I’m fairly sure that Buddhism can find a better way to deal with the sin of adultery, in any event, than Christianity can. After all, the faithful Christian, Gov Mark Sanford of South Carolina suggested that, if adultery was good enough for King David, it’s good enough for him.

Finally, Hume’s claim that Buddhism offers no forgiveness or redemption, and only Christianity does, places him in my lying liars for Jesus club.

Update: Courtesy of Religion Dispatches, here is a Youtube video of Brit Hume revealing his brazen ignorance — and as RD suggested it might be called, “Christian chauvinism” — to the planet:

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The results of a newly-released Pew Forum poll show that the U.S. is fast becoming a vast soup of metaphysical gibberish. CBS News reports on it:

When it comes to religion, many Americans like the mix-and-match, build-your-own approach.

Large numbers attend services of traditions other than their own and blend Christianity with Eastern and New Age beliefs, a survey finds.

The report Wednesday from the Pew Forum on Religion and Public Life also shows tremendous growth over the past three decades in the number of Americans who say they have had a religious or mystical experience.

This trend is offset by the fact that these same Americans who are having more religious or mystical experiences, are increasingly unable to understand them:

Though the U.S. is an overwhelmingly Christian country, significant minorities say they hold beliefs of the sort found at Buddhist temples or New Age bookstores. Twenty-four percent of those surveyed overall and 22 percent of Christians say they believe in reincarnation, the idea that people will be reborn in this world again and again.

As for the significant numbers who visit more than one place of worship, it’s not just an occasional visit while on vacation or for special events like weddings and funerals.

One-third of Americans say they regularly or occasionally attend religious services at more than one place. One-quarter say they sometimes attend services of a faith different from their own.

I used to be concerned about fundamentalists and religionists whose ferocity of belief in specific packages of dogma — and who by definition refuse to negotiate on any of it — were the biggest religious problem in the US. Now I’m no longer sure about that. A significant number of Americans are playing “metaphysical draw poker,” exchanging components of belief almost at random, with no attempt at any kind of cohesion. This means one is dealing not only with people who may not really comprehend the beliefs they claim to hold, but they may just change them, making it impossible, at any given moment, to know what it is they believe.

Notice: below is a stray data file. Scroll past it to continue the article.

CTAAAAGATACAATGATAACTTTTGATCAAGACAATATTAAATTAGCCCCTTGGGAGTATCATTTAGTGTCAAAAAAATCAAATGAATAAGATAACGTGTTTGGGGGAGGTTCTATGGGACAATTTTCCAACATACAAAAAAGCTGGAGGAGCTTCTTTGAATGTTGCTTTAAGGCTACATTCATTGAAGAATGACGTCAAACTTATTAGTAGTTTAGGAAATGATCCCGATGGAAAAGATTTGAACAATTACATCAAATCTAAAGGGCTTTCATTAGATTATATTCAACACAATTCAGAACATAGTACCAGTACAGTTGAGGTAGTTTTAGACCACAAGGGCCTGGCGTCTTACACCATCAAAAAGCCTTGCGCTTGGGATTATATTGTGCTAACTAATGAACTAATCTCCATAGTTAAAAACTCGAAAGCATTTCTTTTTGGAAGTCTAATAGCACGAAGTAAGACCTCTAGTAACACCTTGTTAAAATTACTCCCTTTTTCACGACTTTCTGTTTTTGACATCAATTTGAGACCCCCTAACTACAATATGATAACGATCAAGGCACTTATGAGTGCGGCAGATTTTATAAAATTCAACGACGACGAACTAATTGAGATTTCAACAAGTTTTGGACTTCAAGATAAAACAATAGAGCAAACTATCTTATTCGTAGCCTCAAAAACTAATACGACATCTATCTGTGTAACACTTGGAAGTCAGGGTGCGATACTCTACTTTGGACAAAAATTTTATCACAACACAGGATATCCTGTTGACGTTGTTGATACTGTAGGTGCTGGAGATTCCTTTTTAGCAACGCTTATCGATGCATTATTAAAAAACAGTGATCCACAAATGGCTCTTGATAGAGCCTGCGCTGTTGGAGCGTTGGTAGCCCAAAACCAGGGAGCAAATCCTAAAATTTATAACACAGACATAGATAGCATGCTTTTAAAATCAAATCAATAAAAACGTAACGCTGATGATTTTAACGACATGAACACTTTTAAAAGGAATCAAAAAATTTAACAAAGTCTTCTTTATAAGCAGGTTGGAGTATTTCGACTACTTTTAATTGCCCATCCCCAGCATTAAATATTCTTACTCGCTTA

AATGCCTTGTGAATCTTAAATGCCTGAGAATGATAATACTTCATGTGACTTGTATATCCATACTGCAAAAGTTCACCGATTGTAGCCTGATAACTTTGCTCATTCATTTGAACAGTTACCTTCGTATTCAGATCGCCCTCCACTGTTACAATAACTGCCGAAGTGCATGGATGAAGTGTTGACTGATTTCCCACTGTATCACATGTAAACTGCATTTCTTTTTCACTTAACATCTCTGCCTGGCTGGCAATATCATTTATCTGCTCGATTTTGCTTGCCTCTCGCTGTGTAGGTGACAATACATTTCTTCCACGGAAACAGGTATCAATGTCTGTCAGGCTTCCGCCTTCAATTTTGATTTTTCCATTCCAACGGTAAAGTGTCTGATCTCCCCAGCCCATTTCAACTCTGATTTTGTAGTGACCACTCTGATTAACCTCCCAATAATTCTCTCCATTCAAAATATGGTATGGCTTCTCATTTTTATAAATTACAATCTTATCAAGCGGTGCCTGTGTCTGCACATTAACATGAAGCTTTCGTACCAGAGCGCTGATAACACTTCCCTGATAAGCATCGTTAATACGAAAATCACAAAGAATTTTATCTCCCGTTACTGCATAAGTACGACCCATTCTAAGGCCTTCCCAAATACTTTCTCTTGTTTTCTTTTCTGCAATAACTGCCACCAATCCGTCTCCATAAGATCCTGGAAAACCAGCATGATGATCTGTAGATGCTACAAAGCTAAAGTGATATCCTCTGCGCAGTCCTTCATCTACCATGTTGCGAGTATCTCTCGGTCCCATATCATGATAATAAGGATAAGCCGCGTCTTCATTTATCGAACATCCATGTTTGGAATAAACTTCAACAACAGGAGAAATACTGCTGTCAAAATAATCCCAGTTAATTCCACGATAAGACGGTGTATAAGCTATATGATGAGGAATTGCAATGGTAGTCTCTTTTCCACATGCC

I don’t see this as much of an improvement.

More information on this poll by the Pew Forum on Religion & Public Life can be found on their Web site.

Update: Robert T. Carroll of the Skeptic’s Dictionary has even more to say about the results of this poll.

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The widely-exalted Dalai Lama, considered one of the wisest people in the world, has come up with a solution to human ills. It’s a solution one might expect of him — given his personal history and vocation — but I’m not sure how realistic this advice is. If everyone followed the Dalai Lama’s advice, humanity would be doomed — not saved — because that advice is not to have sex:

The Dalai Lama, the exiled Tibetan spiritual and temporal leader, on Friday said sex spelt fleeting satisfaction and trouble later, while chastity offered a better life and “more freedom.”

“Sexual pressure, sexual desire, actually I think is short period satisfaction and often, that leads to more complication,” the Dalai Lama told reporters in a Lagos hotel, speaking in English without a translator.